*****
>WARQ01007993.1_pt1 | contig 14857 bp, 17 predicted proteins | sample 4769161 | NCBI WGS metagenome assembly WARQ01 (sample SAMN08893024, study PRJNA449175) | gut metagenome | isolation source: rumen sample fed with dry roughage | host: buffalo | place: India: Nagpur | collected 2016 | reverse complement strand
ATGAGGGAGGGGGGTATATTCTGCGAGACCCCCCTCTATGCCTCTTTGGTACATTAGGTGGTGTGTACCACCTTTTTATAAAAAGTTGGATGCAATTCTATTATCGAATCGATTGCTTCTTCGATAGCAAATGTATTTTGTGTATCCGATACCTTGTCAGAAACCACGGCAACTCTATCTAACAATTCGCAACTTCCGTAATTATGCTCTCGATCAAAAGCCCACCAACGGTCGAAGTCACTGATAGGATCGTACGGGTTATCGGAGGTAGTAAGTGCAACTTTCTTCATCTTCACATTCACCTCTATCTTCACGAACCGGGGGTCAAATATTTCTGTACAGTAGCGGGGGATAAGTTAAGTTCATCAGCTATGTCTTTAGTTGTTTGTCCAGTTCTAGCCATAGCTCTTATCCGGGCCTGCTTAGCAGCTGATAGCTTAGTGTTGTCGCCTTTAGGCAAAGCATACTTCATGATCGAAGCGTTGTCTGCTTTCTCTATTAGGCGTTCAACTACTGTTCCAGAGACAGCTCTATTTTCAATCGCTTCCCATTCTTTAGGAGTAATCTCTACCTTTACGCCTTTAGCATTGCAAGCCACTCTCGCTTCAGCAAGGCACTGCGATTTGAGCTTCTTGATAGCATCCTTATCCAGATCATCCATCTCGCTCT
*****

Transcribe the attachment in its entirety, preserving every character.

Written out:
>WARQ01007993.1_pt1 | contig 14857 bp, 17 predicted proteins | sample 4769161 | NCBI WGS metagenome assembly WARQ01 (sample SAMN08893024, study PRJNA449175) | gut metagenome | isolation source: rumen sample fed with dry roughage | host: buffalo | place: India: Nagpur | collected 2016 | reverse complement strand
ATGAGGGAGGGGGGTATATTCTGCGAGACCCCCCTCTATGCCTCTTTGGTACATTAGGTGGTGTGTACCACCTTTTTATAAAAAGTTGGATGCAATTCTATTATCGAATCGATTGCTTCTTCGATAGCAAATGTATTTTGTGTATCCGATACCTTGTCAGAAACCACGGCAACTCTATCTAACAATTCGCAACTTCCGTAATTATGCTCTCGATCAAAAGCCCACCAACGGTCGAAGTCACTGATAGGATCGTACGGGTTATCGGAGGTAGTAAGTGCAACTTTCTTCATCTTCACATTCACCTCTATCTTCACGAACCGGGGGTCAAATATTTCTGTACAGTAGCGGGGGATAAGTTAAGTTCATCAGCTATGTCTTTAGTTGTTTGTCCAGTTCTAGCCATAGCTCTTATCCGGGCCTGCTTAGCAGCTGATAGCTTAGTGTTGTCGCCTTTAGGCAAAGCATACTTCATGATCGAAGCGTTGTCTGCTTTCTCTATTAGGCGTTCAACTACTGTTCCAGAGACAGCTCTATTTTCAATCGCTTCCCATTCTTTAGGAGTAATCTCTACCTTTACGCCTTTAGCATTGCAAGCCACTCTCGCTTCAGCAAGGCACTGCGATTTGAGCTTCTTGATAGCATCCTTATCCAGATCATCCATCTCGCTCT